In the opinion of William D. Popkin, contemporary law dictionaries “are primarily descriptive word-books that do not deal adequately” with some legal fields, like statutory interpretation. He say that the Black’s Law Dictionary and the Ballentine’s Law Dictionary are of short value in some cases, they “provide little help in understanding the complex issues underlying … definitions”. He believes that the “shortcomings of Black’s and Ballentine’s Dictionaries are apparent when compared to the more complete entry in Arthur Leff ‘s legal dictionary
for “Canons of construction” (see the Arthur Leff definition in the law dictionary) and “Canons of construction in American law), which is both more descriptive and unabashedly
prescriptive.

The fundamental problem -he says- with contemporary legal dictionaries is, as Mellinkoff explains, their lack of “any consistent sense of purpose” (Mellinkoff, Myth, p. 437), which led him to advocate and later to write a Dictionary of American Legal Usage. His Dictionary would expose “the swarming imprecisions of the law [which] give only an illusion of precision,”
although he specifically opted for “a word dictionary, not a short legal encyclopedia.” (Mellinkoff ‘s Dictionary of American Legal Usage, p. viii (1992))

Other Dictionaries

  • Black’s Law Dictionary, by Henry Campbell Black
  • Bouvier’s Law Dictionary and Concise Encyclopedia (8th ed., 3rd rev.) by John Bouvier (1914)
  • Historical Dictionary of International Tribunals (1994)
  • Quote It II: A Dictionary of Memorable Legal Quotations compiled by Eugene C. Gerhart (1988)
  • International Law: A Dictionary (2005)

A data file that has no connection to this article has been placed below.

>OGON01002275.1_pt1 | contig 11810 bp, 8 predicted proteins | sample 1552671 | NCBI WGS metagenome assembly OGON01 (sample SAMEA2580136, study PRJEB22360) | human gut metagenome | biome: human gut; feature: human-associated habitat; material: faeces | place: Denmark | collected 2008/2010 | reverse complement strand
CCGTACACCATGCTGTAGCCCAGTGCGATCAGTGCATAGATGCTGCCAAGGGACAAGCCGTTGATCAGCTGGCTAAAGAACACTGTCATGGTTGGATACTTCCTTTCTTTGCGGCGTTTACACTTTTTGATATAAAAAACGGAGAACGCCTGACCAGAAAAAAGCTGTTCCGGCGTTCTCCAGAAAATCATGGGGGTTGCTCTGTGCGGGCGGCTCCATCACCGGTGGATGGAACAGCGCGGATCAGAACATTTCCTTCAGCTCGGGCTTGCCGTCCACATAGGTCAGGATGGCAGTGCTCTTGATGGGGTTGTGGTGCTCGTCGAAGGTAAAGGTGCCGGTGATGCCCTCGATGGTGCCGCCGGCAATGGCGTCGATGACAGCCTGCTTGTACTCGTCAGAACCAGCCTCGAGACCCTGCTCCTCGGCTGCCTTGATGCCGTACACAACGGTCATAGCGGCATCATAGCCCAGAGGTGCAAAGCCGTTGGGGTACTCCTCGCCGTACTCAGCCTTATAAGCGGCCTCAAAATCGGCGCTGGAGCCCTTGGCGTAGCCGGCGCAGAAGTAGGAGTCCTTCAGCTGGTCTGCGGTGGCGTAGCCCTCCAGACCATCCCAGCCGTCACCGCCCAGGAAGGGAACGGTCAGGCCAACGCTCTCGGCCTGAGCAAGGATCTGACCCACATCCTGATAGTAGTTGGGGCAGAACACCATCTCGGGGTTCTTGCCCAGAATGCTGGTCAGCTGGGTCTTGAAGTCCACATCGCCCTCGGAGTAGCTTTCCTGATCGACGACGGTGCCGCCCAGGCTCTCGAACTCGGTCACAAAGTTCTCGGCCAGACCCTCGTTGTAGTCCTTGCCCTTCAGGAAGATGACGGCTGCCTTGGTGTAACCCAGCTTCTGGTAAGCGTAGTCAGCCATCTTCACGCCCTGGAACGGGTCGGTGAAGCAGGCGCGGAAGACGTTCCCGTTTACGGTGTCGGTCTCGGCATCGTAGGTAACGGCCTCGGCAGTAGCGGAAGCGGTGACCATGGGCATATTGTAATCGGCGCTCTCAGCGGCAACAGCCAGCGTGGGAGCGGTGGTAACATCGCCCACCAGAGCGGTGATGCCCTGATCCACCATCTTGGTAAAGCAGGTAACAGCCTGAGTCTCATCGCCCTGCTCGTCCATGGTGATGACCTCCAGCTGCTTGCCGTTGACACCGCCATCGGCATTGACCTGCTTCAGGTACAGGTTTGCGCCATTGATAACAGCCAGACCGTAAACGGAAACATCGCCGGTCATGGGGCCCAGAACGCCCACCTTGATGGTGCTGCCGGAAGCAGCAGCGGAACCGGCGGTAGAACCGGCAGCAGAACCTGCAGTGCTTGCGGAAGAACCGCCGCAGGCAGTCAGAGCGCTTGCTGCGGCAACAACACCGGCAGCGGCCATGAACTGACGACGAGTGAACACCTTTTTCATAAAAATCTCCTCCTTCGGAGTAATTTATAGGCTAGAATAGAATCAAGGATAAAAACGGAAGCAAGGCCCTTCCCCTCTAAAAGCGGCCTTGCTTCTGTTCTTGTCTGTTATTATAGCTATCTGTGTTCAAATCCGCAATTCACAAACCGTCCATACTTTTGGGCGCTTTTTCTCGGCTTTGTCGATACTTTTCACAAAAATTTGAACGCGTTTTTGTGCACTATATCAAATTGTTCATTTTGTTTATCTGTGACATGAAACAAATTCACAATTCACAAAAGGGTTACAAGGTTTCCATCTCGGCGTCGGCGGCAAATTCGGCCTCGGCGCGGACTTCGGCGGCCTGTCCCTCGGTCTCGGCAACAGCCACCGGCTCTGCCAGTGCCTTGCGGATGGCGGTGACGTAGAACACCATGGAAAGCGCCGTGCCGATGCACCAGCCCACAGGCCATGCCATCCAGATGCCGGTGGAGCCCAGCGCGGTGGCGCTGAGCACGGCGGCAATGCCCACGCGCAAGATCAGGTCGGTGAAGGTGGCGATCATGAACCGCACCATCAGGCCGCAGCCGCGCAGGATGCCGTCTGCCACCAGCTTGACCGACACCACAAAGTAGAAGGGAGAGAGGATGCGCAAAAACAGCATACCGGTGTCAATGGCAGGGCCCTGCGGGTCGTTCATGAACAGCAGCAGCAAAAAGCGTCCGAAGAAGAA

• Dictionary of International and Comparative Law (2003)
  • Cowel’s Interpreter by John Cowel (1684)
  • Dictionary of Intellectual Property (1954)
  • Parry and Grant Encyclopaedic Dictionary of International Law (2004)
  • Dictionary of Legal Abbreviations and Acronyms
  • Trinxet Dictionary of Selected Legal Terms
  • Trinxet Reverse Dictionary of Legal Abbreviations and Acronyms
  • Legal Definitions in Historical Dictionaries
  • Dictionary of International & Comparative Law (2003)
  • Dictionary of Law, consisting of Judicial Definitions and Explanations of Words, Phrases, and Maxims, and an Exposition of the Principles of Law (1996)
  • Dictionary of Legal Quotations; or, Selected Dicta of English Chancellors and Judges from the Earliest Periods to the Present Time (1904)
  • English Dictionary: Explaining the Difficult Terms That Are Used in Divinity, Husbandry, Physick,
  • Phylosophy, Law, Navigation, Mathematicks, and Other Arts and Sciences (1676)
  • Judicial Dictionary of Words and Phrases Judicially Interpreted (1890)
  • Law in Shakespeare (1883)

See Also

Notes

1. Quotation from Johnson’s Preface, cited in Bishop, Good Usage, Bad Usage, and
Usage in The American Heritage Dictionary of the English Language, p. xxii (1969) (hereafter
“Bishop, AHD” ).

References and Further Reading

  • Richard C. Trench, On Some Deficiencies in our English Dictionaries, pp. 60-61 (1857) (published in Transactions of the Philological Society (1857)).
  • Mellinkoff, The Myth of Precision and the Law Dictionary, 31 UCLA L.Rev. 423, 430 (1983).
  • Frederick Hicks, Materials and Methods of Legal Research, p. 253 (Third Revised Edition 1942).
  • Herbert C. Morton, The Story of Webster’s Third, pp. 60-61, 66 (1994).

About the Author/s and Reviewer/s

Author: international

Mentioned in these Entries

A Concise Encyclopedia of the United Nations, A Selection of Legal Maxims, Bouvier’s Law Dictionary and Concise Encyclopedia, 1914, Dictionary of International and Comparative Law, Historical Dictionary of International Tribunals, International Law: A Dictionary, John Bouvier, Law Dictionaries, Legal Abbreviations and Acronyms, Legal Abbreviations, Historical, List of Legal Encyclopedias, Maxims of Law, Mozley and Whiteley’s Law Dictionary, Parry and Grant Encyclopaedic Dictionary of International Law.